Researchers at the 8th International Conference on Digital Enterprise Technology in Stuttgart, Germany in March 2014, that was focused on disruptive innovation in manufacturing engineering towards the 4th industrial revolution (embodied in the arrival of the Internet of Things) outlined that “the simulation-based technologies constitute a focal point of digital manufacturing solutions, since they allow for the experimentation and validation of different product, process and manufacturing system configurations.” M&S is also helpful for global manufacturing, which is increasingly characterized by complex supply chains providing components and subsystems that are eventually combined to form final systems products for customers. One type of related risk is the possibility of counterfeit parts, designed either with malicious intent or intent to defraud, which can seriously impact product reliability, safety and lifecycle cost. Comprehensive upfront M&S provides a referential non-defect baseline.

Traffic congestion is a primary issue facing many of today’s urban and suburban areas. M&S can provide transportation facility managers with real-time and near-future arterial performance measures. For example, an approach using online data driven, microscopic traffic simulation utilizing point sensor data can provide real-time performance measures. Combining current and forecasted performance information will enable greater efficiency in the use and operation of existing transportation facility capacity.

Modeling and Simulation Are Central to the Return on Investment
While it makes technological sense to walk before running, i.e., to model and simulate before deploying, it must also make financial sense. Akin to insurance, M&S looks expensive before adversity strikes. IoT-focused businesses must understand that embracing M&S in project development and management is good business practice. A systematic process must be established.

It is noteworthy, perhaps as a guiding path for the private sector, that even at the Department of Defense, where M&S is a vital enabler of successful military operations, the need for well-structured, ROI-like metrics is paramount: “successful Department of Defense (DoD) Enterprise modeling and simulation (M&S) investment requires structure, persistence, and common valuation for effective execution.” (See: Calculating Return on Investment for U.S. Department of Defense Modeling and Simulation, I. Oswalt et al., April 2011).

Next steps
M&S is a broad discipline with a wide range of technologies and methodologies. Academic and business resources in the field typically focus on a specific aspect with a different purpose (e.g., discrete event simulation in industrial systems vs. continuous simulation in electrical and computer engineering). There is a need for an all-encompassing approach, especially in the IoT arena.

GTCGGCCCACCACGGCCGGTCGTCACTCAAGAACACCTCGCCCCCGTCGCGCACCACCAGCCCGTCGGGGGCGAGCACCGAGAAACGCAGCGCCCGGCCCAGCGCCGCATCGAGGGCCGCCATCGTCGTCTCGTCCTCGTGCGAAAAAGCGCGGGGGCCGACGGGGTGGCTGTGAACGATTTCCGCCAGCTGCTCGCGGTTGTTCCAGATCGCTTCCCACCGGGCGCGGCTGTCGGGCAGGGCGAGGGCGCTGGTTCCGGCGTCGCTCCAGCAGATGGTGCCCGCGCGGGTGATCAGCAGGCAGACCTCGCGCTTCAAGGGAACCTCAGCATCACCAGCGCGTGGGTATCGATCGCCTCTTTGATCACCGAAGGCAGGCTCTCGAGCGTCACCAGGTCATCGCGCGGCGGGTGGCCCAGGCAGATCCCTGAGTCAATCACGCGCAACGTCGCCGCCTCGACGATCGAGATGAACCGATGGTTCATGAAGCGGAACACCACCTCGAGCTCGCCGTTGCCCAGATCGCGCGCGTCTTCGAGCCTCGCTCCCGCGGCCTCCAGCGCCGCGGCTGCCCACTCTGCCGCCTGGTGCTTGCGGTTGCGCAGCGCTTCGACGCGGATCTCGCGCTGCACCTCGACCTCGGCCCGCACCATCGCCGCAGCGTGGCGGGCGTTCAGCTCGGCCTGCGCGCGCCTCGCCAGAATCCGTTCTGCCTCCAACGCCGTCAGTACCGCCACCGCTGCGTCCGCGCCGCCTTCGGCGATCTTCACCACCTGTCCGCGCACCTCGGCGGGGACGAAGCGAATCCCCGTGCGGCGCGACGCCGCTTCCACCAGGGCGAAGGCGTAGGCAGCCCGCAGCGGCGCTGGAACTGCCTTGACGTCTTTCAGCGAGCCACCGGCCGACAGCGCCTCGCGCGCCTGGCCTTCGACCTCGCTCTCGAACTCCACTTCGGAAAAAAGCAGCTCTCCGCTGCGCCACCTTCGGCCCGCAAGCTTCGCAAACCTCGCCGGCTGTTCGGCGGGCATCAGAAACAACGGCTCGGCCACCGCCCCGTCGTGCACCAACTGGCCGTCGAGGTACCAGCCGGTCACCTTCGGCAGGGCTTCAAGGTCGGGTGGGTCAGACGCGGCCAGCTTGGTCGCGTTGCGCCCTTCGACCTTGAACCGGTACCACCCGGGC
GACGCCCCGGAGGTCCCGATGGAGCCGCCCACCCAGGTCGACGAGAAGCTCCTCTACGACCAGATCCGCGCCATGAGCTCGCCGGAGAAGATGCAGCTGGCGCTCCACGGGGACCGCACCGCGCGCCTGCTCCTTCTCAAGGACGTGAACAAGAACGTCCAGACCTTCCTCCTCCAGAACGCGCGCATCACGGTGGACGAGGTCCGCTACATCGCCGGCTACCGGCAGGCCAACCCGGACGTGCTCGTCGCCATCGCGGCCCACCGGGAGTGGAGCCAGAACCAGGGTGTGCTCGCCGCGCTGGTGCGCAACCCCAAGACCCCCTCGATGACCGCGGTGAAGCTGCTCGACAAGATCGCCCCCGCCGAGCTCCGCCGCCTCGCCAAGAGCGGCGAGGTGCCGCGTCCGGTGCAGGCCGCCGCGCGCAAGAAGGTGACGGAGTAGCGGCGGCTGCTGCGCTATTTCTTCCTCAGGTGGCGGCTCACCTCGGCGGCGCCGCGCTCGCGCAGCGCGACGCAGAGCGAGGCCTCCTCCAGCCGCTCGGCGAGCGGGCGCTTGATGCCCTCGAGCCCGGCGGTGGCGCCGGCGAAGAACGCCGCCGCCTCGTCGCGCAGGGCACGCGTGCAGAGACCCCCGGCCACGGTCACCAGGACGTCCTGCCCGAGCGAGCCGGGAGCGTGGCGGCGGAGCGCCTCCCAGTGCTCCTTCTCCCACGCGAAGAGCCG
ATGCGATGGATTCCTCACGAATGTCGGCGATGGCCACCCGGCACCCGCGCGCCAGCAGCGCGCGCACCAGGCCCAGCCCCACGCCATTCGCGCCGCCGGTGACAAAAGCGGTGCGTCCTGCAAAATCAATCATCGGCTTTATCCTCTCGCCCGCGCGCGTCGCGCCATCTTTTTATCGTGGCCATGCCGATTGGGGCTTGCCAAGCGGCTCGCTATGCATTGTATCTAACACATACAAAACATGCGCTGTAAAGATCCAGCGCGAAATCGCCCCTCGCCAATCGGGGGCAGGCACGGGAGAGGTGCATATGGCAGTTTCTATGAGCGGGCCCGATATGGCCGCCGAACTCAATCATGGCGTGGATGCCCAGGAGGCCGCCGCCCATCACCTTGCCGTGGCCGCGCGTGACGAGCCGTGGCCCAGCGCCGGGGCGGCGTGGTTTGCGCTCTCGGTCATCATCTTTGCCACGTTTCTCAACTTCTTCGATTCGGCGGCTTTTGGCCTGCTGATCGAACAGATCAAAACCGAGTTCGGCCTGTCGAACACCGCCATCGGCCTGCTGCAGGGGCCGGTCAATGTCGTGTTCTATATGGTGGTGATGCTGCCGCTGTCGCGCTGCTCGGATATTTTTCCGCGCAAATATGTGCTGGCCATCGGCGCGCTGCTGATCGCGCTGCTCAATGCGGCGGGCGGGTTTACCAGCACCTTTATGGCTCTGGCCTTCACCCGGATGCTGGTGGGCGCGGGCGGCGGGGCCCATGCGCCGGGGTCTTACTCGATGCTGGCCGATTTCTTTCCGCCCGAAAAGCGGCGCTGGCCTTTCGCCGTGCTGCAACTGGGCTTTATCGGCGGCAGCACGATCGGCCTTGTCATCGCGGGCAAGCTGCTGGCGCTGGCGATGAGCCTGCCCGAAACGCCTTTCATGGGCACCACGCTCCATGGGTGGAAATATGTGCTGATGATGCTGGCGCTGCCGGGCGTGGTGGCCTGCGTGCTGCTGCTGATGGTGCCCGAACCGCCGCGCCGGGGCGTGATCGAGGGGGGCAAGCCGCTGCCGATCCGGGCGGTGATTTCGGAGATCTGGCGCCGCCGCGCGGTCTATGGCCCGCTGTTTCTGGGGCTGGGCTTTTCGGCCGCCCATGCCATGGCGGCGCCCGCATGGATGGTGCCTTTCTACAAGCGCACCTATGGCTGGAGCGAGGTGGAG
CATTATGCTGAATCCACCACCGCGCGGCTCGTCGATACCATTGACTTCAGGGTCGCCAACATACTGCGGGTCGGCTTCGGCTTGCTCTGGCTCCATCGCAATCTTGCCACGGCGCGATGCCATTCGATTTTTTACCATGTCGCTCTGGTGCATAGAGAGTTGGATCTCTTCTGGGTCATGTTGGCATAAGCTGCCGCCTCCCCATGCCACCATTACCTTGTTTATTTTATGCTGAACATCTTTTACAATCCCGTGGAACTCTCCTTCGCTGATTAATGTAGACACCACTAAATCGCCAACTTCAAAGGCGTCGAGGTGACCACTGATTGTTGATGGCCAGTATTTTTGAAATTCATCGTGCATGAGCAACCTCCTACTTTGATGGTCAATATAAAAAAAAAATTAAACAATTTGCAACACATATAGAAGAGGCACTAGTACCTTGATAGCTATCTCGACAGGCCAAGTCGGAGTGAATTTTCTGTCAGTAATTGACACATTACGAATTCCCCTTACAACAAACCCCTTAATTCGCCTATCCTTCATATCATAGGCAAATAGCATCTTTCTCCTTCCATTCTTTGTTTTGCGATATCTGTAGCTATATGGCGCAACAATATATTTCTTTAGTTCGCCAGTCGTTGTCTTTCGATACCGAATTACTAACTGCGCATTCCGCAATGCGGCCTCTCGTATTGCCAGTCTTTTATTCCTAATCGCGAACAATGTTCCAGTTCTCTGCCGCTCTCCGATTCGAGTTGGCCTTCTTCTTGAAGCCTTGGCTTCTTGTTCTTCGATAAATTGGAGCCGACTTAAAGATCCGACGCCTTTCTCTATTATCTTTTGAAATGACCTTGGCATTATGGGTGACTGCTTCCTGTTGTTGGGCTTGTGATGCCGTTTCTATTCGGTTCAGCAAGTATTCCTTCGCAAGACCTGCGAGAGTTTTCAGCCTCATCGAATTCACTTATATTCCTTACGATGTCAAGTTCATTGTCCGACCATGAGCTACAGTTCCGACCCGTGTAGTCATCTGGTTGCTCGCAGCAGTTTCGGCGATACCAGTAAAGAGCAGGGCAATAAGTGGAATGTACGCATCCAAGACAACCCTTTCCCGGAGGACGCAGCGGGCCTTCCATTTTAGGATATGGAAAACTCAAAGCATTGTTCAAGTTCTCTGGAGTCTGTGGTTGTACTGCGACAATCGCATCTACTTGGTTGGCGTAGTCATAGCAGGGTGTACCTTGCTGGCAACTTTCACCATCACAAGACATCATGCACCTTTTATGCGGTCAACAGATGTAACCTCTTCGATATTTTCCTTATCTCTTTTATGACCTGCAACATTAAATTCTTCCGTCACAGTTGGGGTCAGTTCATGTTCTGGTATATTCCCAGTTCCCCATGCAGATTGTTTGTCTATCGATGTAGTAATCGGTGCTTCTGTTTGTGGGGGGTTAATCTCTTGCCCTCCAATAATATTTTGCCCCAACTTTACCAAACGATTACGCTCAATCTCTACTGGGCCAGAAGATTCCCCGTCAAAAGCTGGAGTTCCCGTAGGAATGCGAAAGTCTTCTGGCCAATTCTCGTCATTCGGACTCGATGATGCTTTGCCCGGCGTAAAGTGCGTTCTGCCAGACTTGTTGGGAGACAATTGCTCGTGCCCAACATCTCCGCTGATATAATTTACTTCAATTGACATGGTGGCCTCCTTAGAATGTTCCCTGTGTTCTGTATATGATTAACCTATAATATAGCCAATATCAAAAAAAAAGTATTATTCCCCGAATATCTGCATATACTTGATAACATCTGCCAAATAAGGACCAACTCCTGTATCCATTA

M&S education and training might become even more critical as the effects of the IoT revolution, as recently underlined by Henry Kissinger in his latest book (“World Order”, Penguin Press, New York, 2014, p.343) “extend to every level of organization /../ and governments, wary of ceding the new field to rivals, are propelled outward into a cyber realm with as yet few guidelines or restraints.”

We could very well imagine that a battery of additional M&S-based tests might be required to verify that the injection of IoT devices in cyberspace does not increase the national cyber vulnerability. Currently, Machine-to-Machine (M2M)/IoT devices already need to comply with a broad array of certification requirements coming from government agencies (e.g., in the US, FCC, to make sure that the device does not emit interfering signals), associations (e.g., PTCRB (PCS Type Certification Review Board) to ensure that the device does not harm the cellular network), carriers (e.g., radiation tests specific to each operator) and possibly other entities.

“Cyberspace has become strategically indispensable. At this writing, users, whether individuals, corporations or states, rely on their own judgment in conducting their activities,” Kissinger observes. “The Commander of U.S. Cyber Command has predicted that ‘the next war will be in cyberspace.’ It will not be possible to conceive of international order when the region through which states’ survival and progress are taking place remains without any international standards of conduct and is left to unilateral decision” (“World Order”, p. 346).

This article expresses the views and opinions of the authors and does not necessarily represent the position of Georgia Tech, the University System of Georgia, or the State of Georgia.

Dr. Margaret L. Loper is the Chief Scientist of the Information & Communications Laboratory (ICL) at the Georgia Tech Research Institute. She is also the editor of the recently-published book on Modeling and Simulation in the Systems Engineering Life Cycle, Springer, 2015, which leverages the work of Georgia Tech research and teaching faculty to cover the breadth of M&S used in systems engineering. The book offers a helpful starting point for engineers and managers involved in the development of IoT systems.

Alain Louchez is the Managing Director of the Georgia Tech Center for the Development and Application of Internet of Things Technologies (CDAIT).